Townsend bill addresses political speech and the classroom

“Our students deserve a non-biased, objective education.”

By Jordan Williams/ Capitol Bureau

PHOENIX — The Senate Appropriations committee passed House Bill 2032, which would prohibit schools from speech or curricula during school time “with the intent of influencing or changing a student’s political ideology or religious beliefs.”

Rep. Kelly Townsend (R-16) told the committee that even though many teachers in the state do not do that, there were “incidents enough” in which she said this type of legislation was needed.

For example, she noted a specific incident in the Chandler Unified School District where a teacher had on his walls several examples of what she called anti-American sentiment, along with cartoons critical of President Trump around his classroom.

The substitute teacher who brought it to the attention of the administration found that nothing happened to the teacher, she said. She did not name the specific school in the district, the teacher, or specifically what the teacher had in the classroom.

The current contents of HB 2032 was on another bill that Townsend introduced, HB 2015. Originally the bill required charter schools to comply with open meeting laws.

The House Elections committee, which Townsend chairs, passed a strike-everything amendment to the bill, which changed the content of the bill from charter schools to tabulating early voting ballots.

The bill, which the House of Representatives unanimously passed, stated early voting ballots cannot be tabulated until fourteen days before an election day, and outlined a process for candidate representatives to observe the process.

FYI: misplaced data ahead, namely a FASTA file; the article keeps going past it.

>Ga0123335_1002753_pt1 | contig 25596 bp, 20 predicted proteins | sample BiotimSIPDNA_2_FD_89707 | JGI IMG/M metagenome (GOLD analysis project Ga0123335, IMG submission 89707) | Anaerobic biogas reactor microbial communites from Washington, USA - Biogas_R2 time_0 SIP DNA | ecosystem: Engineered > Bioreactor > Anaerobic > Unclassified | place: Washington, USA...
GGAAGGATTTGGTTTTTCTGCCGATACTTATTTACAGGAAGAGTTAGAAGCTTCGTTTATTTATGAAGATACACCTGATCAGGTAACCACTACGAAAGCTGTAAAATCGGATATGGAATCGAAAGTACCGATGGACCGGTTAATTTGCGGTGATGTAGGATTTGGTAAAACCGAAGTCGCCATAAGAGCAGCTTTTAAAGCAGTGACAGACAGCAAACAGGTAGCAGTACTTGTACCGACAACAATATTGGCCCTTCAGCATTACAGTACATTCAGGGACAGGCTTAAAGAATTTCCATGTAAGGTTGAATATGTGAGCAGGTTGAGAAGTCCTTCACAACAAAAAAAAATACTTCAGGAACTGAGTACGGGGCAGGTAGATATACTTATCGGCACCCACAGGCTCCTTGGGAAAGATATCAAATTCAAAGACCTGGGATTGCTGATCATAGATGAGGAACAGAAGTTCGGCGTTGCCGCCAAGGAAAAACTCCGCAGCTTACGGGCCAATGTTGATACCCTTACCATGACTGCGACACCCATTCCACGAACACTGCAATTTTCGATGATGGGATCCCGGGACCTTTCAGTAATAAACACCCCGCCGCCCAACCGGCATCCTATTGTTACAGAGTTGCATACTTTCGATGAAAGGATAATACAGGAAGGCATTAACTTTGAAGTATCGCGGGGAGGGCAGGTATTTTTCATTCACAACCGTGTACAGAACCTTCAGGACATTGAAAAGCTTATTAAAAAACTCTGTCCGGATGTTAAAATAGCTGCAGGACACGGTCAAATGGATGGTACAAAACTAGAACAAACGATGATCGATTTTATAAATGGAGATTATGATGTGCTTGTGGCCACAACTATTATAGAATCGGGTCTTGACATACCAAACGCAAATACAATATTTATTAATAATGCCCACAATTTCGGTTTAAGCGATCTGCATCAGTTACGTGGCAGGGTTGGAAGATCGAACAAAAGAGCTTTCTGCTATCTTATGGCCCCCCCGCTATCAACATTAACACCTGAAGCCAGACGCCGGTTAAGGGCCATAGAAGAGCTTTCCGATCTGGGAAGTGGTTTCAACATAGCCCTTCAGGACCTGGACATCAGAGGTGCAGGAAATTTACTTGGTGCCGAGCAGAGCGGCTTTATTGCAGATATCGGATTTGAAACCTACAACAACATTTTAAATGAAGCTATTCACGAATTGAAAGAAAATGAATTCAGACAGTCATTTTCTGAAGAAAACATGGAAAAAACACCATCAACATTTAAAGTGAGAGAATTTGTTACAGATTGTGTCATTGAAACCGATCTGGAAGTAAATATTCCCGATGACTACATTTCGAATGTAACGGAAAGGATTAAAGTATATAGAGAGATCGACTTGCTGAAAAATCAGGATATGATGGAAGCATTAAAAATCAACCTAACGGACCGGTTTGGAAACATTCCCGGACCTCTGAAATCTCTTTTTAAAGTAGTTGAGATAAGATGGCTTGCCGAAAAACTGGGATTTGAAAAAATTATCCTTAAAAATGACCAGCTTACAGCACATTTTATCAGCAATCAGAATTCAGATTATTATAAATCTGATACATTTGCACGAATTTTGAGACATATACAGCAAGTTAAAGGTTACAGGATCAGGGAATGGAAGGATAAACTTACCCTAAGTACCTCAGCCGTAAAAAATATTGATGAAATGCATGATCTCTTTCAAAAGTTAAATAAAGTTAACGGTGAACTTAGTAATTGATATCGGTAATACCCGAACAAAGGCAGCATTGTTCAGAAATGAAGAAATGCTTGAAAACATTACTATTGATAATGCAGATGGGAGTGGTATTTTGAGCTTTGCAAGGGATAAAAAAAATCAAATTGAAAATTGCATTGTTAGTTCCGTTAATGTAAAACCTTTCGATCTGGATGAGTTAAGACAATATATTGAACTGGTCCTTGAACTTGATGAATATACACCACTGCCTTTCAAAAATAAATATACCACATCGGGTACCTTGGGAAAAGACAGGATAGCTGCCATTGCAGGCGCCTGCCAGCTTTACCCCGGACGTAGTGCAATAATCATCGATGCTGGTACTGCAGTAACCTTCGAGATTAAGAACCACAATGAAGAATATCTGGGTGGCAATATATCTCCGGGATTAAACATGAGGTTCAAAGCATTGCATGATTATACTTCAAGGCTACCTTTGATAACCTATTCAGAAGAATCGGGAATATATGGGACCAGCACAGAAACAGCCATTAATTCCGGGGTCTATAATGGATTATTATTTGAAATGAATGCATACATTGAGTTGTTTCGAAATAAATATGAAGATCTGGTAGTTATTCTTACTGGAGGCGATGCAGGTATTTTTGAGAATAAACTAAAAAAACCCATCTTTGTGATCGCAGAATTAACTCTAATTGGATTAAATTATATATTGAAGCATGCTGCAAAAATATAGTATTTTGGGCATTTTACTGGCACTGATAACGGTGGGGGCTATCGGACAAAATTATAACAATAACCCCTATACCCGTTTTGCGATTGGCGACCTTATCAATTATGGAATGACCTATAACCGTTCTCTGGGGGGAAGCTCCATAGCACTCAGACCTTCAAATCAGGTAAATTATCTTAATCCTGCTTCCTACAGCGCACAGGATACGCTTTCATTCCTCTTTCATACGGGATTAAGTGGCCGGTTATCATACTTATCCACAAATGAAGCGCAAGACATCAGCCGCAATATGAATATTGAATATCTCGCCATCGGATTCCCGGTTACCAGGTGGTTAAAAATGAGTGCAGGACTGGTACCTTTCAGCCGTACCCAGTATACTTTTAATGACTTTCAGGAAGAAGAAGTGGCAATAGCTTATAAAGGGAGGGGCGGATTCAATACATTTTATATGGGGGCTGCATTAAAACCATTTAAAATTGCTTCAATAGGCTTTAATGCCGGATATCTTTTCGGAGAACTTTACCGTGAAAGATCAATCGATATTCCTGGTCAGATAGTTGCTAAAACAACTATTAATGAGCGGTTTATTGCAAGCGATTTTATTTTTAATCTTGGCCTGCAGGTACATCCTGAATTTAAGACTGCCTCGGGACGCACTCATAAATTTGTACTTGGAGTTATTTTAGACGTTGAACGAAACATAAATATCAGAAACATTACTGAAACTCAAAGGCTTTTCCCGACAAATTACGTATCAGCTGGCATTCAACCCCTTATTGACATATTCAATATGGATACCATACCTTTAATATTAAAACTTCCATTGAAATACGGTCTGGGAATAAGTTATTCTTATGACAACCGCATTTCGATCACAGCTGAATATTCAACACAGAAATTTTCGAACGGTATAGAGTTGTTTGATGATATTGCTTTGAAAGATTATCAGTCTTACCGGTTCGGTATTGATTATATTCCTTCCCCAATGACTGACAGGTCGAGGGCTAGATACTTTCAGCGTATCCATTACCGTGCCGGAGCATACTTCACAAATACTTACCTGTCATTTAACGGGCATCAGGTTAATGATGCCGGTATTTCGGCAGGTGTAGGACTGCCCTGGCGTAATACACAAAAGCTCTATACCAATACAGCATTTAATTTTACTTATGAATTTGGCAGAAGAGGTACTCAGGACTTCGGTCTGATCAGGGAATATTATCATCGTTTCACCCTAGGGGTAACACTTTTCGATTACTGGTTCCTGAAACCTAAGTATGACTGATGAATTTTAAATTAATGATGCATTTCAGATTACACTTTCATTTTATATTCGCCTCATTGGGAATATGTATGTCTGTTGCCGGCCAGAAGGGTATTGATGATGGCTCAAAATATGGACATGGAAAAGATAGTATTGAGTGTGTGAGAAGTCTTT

Current state law prohibits spending or using district or charter school resources “for the purposes of influencing the outcomes of elections.”  It also prevents an employee of a school district or charter school from giving students “written materials to influence the outcome of an election or to advocate support for or opposition to pending or proposed legislation.”

In the U.S. Supreme Court case Garcetti vs. Ceballos, the court ruled that public officials’ First Amendment protections First Amendment protections apply to a public official’s speech only in a private context rather than during the exercise of their duties.

The committee heard testimony from one teacher, Catherine Barret, a master’s teacher who supported the new bill because she felt it protected students from teachers’ bias, noting the “Red for Ed” movement, started by teachers last year to advocate for increases in teacher pay and funding for education.

“Politics do not belong in the classroom or educating our students,” Barret said.

The committee passed the strike-everything amendment on a party-line vote 6-3.

Sen. Lisa Otondo (D-04), who voted against the bill, called it an “attack” on public school teachers.

“What happened here last year did not have to do with party,” Otondo said of the Red for Ed movement. “It had to do with the state that did has not taken seriously the need for an increase in teachers’ salary, and holding teachers up to the level of respect they deserve.”